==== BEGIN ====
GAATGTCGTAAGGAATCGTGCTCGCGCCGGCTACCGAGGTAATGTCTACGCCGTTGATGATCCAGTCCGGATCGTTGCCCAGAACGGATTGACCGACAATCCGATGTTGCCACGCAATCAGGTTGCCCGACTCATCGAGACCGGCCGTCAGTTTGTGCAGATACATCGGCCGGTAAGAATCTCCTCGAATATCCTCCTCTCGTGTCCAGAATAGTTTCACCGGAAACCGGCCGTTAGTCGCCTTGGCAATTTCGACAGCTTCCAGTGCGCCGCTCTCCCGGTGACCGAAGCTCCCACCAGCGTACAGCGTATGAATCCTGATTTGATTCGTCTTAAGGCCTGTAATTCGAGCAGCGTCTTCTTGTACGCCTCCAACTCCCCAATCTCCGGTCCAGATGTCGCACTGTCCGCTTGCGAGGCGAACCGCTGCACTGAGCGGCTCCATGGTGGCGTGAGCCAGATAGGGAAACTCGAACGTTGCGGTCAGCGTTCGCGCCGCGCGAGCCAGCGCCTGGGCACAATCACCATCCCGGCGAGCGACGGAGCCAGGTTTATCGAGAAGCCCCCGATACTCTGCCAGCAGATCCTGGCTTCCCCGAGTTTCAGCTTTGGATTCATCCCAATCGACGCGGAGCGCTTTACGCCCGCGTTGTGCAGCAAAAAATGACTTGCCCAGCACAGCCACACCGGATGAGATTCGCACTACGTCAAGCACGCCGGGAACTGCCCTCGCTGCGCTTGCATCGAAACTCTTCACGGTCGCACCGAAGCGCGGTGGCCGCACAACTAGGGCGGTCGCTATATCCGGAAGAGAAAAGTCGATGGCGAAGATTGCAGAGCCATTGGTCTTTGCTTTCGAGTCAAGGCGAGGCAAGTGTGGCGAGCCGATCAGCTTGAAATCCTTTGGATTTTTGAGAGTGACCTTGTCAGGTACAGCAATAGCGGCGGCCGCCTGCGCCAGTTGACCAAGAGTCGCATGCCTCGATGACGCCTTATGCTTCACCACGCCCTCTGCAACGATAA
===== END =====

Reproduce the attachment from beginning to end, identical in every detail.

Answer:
GAATGTCGTAAGGAATCGTGCTCGCGCCGGCTACCGAGGTAATGTCTACGCCGTTGATGATCCAGTCCGGATCGTTGCCCAGAACGGATTGACCGACAATCCGATGTTGCCACGCAATCAGGTTGCCCGACTCATCGAGACCGGCCGTCAGTTTGTGCAGATACATCGGCCGGTAAGAATCTCCTCGAATATCCTCCTCTCGTGTCCAGAATAGTTTCACCGGAAACCGGCCGTTAGTCGCCTTGGCAATTTCGACAGCTTCCAGTGCGCCGCTCTCCCGGTGACCGAAGCTCCCACCAGCGTACAGCGTATGAATCCTGATTTGATTCGTCTTAAGGCCTGTAATTCGAGCAGCGTCTTCTTGTACGCCTCCAACTCCCCAATCTCCGGTCCAGATGTCGCACTGTCCGCTTGCGAGGCGAACCGCTGCACTGAGCGGCTCCATGGTGGCGTGAGCCAGATAGGGAAACTCGAACGTTGCGGTCAGCGTTCGCGCCGCGCGAGCCAGCGCCTGGGCACAATCACCATCCCGGCGAGCGACGGAGCCAGGTTTATCGAGAAGCCCCCGATACTCTGCCAGCAGATCCTGGCTTCCCCGAGTTTCAGCTTTGGATTCATCCCAATCGACGCGGAGCGCTTTACGCCCGCGTTGTGCAGCAAAAAATGACTTGCCCAGCACAGCCACACCGGATGAGATTCGCACTACGTCAAGCACGCCGGGAACTGCCCTCGCTGCGCTTGCATCGAAACTCTTCACGGTCGCACCGAAGCGCGGTGGCCGCACAACTAGGGCGGTCGCTATATCCGGAAGAGAAAAGTCGATGGCGAAGATTGCAGAGCCATTGGTCTTTGCTTTCGAGTCAAGGCGAGGCAAGTGTGGCGAGCCGATCAGCTTGAAATCCTTTGGATTTTTGAGAGTGACCTTGTCAGGTACAGCAATAGCGGCGGCCGCCTGCGCCAGTTGACCAAGAGTCGCATGCCTCGATGACGCCTTATGCTTCACCACGCCCTCTGCAACGATAA